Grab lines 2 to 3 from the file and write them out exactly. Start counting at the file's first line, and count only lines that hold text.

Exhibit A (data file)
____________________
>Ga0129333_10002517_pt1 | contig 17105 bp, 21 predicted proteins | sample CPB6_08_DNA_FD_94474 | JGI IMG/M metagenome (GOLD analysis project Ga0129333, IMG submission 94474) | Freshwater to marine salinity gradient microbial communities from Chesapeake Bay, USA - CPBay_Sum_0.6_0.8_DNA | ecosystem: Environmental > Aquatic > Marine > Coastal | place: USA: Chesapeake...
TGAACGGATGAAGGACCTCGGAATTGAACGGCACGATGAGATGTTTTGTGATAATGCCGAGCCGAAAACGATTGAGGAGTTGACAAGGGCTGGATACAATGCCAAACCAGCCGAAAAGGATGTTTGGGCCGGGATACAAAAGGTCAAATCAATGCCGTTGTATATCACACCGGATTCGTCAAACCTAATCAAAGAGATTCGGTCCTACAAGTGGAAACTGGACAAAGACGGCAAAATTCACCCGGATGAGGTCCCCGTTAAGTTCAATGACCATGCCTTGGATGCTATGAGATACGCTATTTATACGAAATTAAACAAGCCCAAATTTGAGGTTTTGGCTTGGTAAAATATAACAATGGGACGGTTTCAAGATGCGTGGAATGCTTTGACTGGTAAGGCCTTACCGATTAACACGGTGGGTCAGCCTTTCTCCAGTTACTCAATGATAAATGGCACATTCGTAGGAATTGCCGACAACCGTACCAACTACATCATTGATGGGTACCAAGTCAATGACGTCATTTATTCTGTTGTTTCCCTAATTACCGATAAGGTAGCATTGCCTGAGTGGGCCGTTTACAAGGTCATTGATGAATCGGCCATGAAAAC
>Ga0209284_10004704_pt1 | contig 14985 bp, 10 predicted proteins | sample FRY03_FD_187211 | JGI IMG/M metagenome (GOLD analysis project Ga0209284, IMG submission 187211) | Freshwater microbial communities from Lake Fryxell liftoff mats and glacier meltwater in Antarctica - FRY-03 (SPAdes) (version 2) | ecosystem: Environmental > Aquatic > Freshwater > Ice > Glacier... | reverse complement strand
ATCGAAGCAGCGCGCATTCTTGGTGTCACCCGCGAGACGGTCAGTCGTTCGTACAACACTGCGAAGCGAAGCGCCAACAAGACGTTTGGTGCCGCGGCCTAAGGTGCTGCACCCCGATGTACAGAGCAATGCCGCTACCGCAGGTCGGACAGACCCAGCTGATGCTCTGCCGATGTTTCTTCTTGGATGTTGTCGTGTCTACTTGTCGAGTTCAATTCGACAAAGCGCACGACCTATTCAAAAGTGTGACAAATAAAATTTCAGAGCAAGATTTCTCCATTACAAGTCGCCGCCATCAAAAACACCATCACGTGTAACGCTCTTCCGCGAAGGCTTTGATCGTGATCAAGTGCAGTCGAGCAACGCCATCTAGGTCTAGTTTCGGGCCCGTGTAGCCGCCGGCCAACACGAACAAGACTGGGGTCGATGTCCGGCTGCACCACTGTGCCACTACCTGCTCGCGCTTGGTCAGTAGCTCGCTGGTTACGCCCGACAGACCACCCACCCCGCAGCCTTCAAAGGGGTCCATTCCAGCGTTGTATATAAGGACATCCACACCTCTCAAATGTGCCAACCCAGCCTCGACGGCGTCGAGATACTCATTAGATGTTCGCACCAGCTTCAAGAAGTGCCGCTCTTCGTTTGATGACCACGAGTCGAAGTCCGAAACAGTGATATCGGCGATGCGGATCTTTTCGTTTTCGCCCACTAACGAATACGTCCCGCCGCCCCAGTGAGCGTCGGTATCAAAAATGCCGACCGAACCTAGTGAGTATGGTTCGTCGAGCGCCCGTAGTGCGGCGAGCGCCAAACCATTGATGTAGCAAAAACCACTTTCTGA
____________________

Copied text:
TGAACGGATGAAGGACCTCGGAATTGAACGGCACGATGAGATGTTTTGTGATAATGCCGAGCCGAAAACGATTGAGGAGTTGACAAGGGCTGGATACAATGCCAAACCAGCCGAAAAGGATGTTTGGGCCGGGATACAAAAGGTCAAATCAATGCCGTTGTATATCACACCGGATTCGTCAAACCTAATCAAAGAGATTCGGTCCTACAAGTGGAAACTGGACAAAGACGGCAAAATTCACCCGGATGAGGTCCCCGTTAAGTTCAATGACCATGCCTTGGATGCTATGAGATACGCTATTTATACGAAATTAAACAAGCCCAAATTTGAGGTTTTGGCTTGGTAAAATATAACAATGGGACGGTTTCAAGATGCGTGGAATGCTTTGACTGGTAAGGCCTTACCGATTAACACGGTGGGTCAGCCTTTCTCCAGTTACTCAATGATAAATGGCACATTCGTAGGAATTGCCGACAACCGTACCAACTACATCATTGATGGGTACCAAGTCAATGACGTCATTTATTCTGTTGTTTCCCTAATTACCGATAAGGTAGCATTGCCTGAGTGGGCCGTTTACAAGGTCATTGATGAATCGGCCATGAAAAC
>Ga0209284_10004704_pt1 | contig 14985 bp, 10 predicted proteins | sample FRY03_FD_187211 | JGI IMG/M metagenome (GOLD analysis project Ga0209284, IMG submission 187211) | Freshwater microbial communities from Lake Fryxell liftoff mats and glacier meltwater in Antarctica - FRY-03 (SPAdes) (version 2) | ecosystem: Environmental > Aquatic > Freshwater > Ice > Glacier... | reverse complement strand